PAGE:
EPFL 2015 Tutorial: Rigorous and Practical Server Design Evaluation
Hands-On Session Instructions
This section of the tutorial covers a demonstration of bringing up the CloudSuite workloads and performing architectural simulation using Flexus. The tutorial consists of four main parts: (1) CloudSuite on real hardware, running the media streaming workload as an example. (2) Using Simics to perform full-system simulation, porting media streaming into the simulated system and creating a Simics checkpoint. (3) Using the Flexus tools along with the sampling methodology to measure the performance of a workload. (4) An overview of the images we are releasing for CloudSuite and how to set them up on your own systems.
All the work required by this tutorial will be performed through secure connections to the PARSA servers at EPFL. On Unix-based machines, connection can be set up via the terminal application, and on Windows, connection can be set up via an SSH program that supports Xterm, such as Putty. (Please refer to this link to convert the ssh key to the Windows format and then this link to set up Putty with Xterm on your Windows machine. In putty, you need to specify the path to the key generated by PuttyGen under Connection, SSH, Auth using the Browse button.To connect to our server:
- Download the ssh keys for your given account
- Untar the file
- Change the permissions
- Then, ssh to the main server
- Finally, ssh to the node assigned to you
tar xvf tutorialN_keys.tar
chmod 600 tutorialN_keys/id_rsa
ssh -Y -i tutorialN_keys/id_rsa tutorialN@parsasrv2.epfl.ch
ssh -Y n1XX
CloudSuite on Real Hardware (Day 1)
In this part of the tutorial, you will go through the whole process of installing and running the media streaming workload. Before you start, you need to log in to your account from two terminals (or you can use screen), one for the client application and the other for the server application. Once you log in to your account (ssh), you will find the media streaming package under your home directory, streaming-release.
Media Streaming (+)
Preparing a Simics Checkpoint (Not in this tutorial)(+)
A Simics checkpoint is simply a snapshot of simulated machine state in the form of one or more CPU's worth of registers, a physical main memory image, and device state. Checkpoints allow us to stage and position our workloads without having to reboot the target machine over and over. When running Simics, the simulation of a target machine can be interrupted at any moment in order to save a checkpoint.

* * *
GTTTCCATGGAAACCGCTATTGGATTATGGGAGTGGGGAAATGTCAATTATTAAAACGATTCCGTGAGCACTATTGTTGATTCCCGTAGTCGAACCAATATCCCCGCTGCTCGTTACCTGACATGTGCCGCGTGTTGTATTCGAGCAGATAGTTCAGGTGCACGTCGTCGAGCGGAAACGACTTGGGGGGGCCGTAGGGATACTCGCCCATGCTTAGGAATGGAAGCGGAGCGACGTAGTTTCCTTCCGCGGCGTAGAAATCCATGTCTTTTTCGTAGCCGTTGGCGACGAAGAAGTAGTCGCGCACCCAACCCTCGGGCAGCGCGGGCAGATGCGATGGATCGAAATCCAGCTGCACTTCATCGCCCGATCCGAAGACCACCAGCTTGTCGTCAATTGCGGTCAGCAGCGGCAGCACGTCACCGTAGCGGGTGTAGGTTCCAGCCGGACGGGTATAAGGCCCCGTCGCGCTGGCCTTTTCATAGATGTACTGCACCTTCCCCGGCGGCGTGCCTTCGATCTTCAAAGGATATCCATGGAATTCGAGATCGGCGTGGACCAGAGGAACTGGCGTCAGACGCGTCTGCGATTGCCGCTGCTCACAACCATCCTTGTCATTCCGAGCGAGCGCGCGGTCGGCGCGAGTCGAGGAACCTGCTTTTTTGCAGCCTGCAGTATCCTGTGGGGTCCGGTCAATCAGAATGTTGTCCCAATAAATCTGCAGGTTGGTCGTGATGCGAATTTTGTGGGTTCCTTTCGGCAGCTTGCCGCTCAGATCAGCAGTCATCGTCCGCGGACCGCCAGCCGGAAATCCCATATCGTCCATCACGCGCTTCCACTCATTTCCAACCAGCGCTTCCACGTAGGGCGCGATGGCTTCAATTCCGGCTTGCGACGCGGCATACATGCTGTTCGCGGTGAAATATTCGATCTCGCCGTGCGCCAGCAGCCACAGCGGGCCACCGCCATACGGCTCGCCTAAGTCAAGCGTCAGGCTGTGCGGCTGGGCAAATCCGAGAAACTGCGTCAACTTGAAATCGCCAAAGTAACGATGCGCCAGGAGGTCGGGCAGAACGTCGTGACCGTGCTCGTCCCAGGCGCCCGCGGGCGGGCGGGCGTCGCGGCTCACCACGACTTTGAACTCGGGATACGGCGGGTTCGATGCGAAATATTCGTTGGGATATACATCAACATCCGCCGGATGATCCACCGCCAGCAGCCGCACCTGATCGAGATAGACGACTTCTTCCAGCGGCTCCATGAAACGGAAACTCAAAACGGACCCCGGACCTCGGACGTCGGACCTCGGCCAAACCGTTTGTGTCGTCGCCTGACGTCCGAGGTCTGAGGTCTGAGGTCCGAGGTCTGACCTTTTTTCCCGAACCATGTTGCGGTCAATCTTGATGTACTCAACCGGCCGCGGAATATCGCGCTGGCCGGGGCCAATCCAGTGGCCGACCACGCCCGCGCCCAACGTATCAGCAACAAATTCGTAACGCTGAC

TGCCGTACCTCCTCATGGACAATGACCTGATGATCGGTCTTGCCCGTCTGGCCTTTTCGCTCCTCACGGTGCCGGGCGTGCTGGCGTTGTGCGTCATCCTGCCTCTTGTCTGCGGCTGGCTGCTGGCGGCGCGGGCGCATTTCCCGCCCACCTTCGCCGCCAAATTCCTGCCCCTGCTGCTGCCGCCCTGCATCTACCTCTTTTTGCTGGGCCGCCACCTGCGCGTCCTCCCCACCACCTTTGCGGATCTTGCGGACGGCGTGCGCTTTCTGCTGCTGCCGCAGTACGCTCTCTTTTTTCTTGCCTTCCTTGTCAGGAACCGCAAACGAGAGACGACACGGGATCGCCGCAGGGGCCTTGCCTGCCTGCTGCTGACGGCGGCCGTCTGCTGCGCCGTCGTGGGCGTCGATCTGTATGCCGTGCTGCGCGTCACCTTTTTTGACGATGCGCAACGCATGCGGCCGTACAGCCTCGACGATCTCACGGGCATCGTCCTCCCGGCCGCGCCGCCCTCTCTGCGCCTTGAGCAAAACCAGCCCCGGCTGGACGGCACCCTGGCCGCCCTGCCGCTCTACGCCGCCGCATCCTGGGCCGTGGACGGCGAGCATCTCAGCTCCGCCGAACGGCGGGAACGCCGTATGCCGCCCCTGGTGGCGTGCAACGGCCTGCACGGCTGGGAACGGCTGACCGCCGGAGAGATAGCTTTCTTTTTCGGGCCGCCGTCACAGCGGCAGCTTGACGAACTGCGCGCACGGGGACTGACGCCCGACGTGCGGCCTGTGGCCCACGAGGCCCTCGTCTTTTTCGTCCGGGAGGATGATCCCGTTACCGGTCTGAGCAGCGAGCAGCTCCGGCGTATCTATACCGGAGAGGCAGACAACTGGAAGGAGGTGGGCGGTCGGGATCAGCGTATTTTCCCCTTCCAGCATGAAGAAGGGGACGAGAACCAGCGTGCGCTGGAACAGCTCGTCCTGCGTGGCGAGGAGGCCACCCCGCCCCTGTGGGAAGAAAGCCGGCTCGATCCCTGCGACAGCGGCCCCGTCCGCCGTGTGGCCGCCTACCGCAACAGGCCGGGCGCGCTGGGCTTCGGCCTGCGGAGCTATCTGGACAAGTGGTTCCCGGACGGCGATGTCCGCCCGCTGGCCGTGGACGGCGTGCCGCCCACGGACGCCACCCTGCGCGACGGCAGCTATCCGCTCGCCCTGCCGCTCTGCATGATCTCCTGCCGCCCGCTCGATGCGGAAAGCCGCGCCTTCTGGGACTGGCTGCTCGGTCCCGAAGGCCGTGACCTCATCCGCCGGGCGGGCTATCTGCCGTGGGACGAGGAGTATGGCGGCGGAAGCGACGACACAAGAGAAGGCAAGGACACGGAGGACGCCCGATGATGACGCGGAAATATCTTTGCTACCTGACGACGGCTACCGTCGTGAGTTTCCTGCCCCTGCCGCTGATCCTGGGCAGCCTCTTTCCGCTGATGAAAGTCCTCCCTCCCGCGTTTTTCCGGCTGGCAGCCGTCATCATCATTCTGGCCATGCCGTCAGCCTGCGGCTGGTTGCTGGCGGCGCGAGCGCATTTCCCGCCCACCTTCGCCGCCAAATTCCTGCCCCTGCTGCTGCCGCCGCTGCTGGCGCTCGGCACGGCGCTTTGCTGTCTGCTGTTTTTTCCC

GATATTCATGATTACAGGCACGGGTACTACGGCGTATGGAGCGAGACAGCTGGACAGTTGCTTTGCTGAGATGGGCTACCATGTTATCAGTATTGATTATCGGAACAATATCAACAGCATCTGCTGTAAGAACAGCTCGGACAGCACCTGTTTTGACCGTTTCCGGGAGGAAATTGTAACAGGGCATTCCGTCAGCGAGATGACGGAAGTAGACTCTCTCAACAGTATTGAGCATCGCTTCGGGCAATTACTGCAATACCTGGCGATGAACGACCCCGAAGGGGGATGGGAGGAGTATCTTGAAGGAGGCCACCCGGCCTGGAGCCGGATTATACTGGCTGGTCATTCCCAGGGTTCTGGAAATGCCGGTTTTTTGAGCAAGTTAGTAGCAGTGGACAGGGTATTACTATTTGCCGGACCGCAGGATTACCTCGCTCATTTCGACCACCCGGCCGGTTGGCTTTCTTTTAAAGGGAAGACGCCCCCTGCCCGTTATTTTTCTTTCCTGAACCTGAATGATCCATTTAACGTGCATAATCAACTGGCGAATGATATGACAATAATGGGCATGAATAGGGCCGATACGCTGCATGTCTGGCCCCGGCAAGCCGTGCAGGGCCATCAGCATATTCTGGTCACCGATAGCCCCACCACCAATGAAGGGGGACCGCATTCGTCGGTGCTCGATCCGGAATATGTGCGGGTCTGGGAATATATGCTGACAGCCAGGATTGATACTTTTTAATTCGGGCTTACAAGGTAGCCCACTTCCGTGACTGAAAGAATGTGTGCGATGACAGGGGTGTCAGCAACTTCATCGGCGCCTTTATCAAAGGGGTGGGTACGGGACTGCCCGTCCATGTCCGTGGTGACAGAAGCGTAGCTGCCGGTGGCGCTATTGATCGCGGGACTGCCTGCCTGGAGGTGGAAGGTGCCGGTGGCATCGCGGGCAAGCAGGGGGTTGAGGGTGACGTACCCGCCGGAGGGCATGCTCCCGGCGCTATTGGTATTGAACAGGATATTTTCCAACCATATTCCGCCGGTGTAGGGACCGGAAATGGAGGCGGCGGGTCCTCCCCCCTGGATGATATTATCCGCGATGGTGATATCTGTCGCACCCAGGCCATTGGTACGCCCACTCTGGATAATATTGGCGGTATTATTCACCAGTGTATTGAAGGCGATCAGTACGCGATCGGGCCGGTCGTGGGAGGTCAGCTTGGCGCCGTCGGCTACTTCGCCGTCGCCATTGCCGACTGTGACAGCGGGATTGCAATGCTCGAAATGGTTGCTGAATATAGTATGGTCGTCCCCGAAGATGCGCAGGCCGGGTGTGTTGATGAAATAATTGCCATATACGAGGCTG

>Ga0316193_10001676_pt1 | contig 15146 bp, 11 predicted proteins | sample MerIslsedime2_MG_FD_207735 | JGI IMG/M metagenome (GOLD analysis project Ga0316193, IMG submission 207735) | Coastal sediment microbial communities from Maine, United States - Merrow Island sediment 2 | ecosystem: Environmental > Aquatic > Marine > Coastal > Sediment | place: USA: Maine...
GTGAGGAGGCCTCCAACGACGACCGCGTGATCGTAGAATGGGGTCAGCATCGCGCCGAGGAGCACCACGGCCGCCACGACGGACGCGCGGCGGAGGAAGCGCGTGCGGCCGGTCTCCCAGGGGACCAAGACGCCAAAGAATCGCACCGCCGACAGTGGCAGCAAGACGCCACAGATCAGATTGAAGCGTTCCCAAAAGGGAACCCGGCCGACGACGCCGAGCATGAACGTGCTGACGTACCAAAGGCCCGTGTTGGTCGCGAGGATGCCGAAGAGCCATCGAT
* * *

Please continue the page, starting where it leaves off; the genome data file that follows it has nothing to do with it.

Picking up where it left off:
Installing Solaris in a simulated machine (+)
- The first step is to acquire the Solaris 10 CDROM ISO image, which is freely available for download from the Oracle web site. The specific edition of Solaris 10 we have tested with is Solaris 10 8/11, labeled as sol-10-u10-ga2-sparc. As of this writing, the DVD ISO image file that you should expect to have is: sol-10-u10-ga2-sparc-dvd.iso.
- The Simics package includes scripts to automate the installation of Solaris within a simulated target machine. These scripts can be found under the simics-3.0.22/targets directory. The specific target system that we use for our configuration of Flexus is the serengeti target. To make our lives easy, copy all of the ISO images downloaded from the previous step into this folder.
- Within the simics-3.0.22/targets/serengeti folder, there are a large number of scripts that automate the Solaris installation process. To customize our target machine configuration, first open up and edit the serengeti-6800-system.include file.
- Near the top of the file, you will notice some high-level options for your simulated target machine. Specifically, we are interested in the number of CPUs as well as the number of megs per CPU. At the minimum, Solaris 10 requires 256MB of memory. (You should check the specific requirements for your version of Solaris 10 from the link above)
- VERY IMPORTANT STEP (DO NOT SKIP!): At the top of serengeti-6800-system.include, change $cpu_class = "ultrasparc-iii-plus" to $cpu_class = "ultrasparc-iii".